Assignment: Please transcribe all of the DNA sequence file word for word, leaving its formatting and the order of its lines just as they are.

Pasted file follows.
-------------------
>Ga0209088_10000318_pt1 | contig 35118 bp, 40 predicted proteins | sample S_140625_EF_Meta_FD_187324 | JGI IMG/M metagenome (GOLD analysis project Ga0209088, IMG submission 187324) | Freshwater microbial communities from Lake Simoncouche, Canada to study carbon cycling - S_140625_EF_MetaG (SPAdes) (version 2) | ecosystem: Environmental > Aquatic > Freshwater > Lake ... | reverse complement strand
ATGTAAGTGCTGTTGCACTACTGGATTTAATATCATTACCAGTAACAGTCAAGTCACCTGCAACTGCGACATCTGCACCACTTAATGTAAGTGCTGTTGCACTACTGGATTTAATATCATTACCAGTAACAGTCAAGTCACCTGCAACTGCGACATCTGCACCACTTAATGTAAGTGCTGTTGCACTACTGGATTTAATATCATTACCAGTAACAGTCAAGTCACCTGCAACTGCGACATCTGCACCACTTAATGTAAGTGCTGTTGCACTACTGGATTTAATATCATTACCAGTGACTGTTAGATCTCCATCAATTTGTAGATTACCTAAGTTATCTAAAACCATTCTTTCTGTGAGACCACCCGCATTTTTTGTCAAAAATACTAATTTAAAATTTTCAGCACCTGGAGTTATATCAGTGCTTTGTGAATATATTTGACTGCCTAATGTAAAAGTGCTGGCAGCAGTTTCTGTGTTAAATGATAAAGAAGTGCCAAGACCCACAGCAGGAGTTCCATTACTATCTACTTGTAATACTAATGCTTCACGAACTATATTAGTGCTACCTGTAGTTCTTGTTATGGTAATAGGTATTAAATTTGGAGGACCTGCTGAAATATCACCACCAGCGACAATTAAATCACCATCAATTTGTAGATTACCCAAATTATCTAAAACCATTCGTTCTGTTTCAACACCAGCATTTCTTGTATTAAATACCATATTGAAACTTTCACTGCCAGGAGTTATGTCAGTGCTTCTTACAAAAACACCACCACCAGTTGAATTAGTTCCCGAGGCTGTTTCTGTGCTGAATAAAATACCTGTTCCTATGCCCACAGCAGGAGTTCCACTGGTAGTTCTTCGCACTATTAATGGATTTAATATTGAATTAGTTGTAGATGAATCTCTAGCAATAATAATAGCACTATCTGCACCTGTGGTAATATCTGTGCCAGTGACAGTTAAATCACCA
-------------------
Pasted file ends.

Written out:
>Ga0209088_10000318_pt1 | contig 35118 bp, 40 predicted proteins | sample S_140625_EF_Meta_FD_187324 | JGI IMG/M metagenome (GOLD analysis project Ga0209088, IMG submission 187324) | Freshwater microbial communities from Lake Simoncouche, Canada to study carbon cycling - S_140625_EF_MetaG (SPAdes) (version 2) | ecosystem: Environmental > Aquatic > Freshwater > Lake ... | reverse complement strand
ATGTAAGTGCTGTTGCACTACTGGATTTAATATCATTACCAGTAACAGTCAAGTCACCTGCAACTGCGACATCTGCACCACTTAATGTAAGTGCTGTTGCACTACTGGATTTAATATCATTACCAGTAACAGTCAAGTCACCTGCAACTGCGACATCTGCACCACTTAATGTAAGTGCTGTTGCACTACTGGATTTAATATCATTACCAGTAACAGTCAAGTCACCTGCAACTGCGACATCTGCACCACTTAATGTAAGTGCTGTTGCACTACTGGATTTAATATCATTACCAGTGACTGTTAGATCTCCATCAATTTGTAGATTACCTAAGTTATCTAAAACCATTCTTTCTGTGAGACCACCCGCATTTTTTGTCAAAAATACTAATTTAAAATTTTCAGCACCTGGAGTTATATCAGTGCTTTGTGAATATATTTGACTGCCTAATGTAAAAGTGCTGGCAGCAGTTTCTGTGTTAAATGATAAAGAAGTGCCAAGACCCACAGCAGGAGTTCCATTACTATCTACTTGTAATACTAATGCTTCACGAACTATATTAGTGCTACCTGTAGTTCTTGTTATGGTAATAGGTATTAAATTTGGAGGACCTGCTGAAATATCACCACCAGCGACAATTAAATCACCATCAATTTGTAGATTACCCAAATTATCTAAAACCATTCGTTCTGTTTCAACACCAGCATTTCTTGTATTAAATACCATATTGAAACTTTCACTGCCAGGAGTTATGTCAGTGCTTCTTACAAAAACACCACCACCAGTTGAATTAGTTCCCGAGGCTGTTTCTGTGCTGAATAAAATACCTGTTCCTATGCCCACAGCAGGAGTTCCACTGGTAGTTCTTCGCACTATTAATGGATTTAATATTGAATTAGTTGTAGATGAATCTCTAGCAATAATAATAGCACTATCTGCACCTGTGGTAATATCTGTGCCAGTGACAGTTAAATCACCA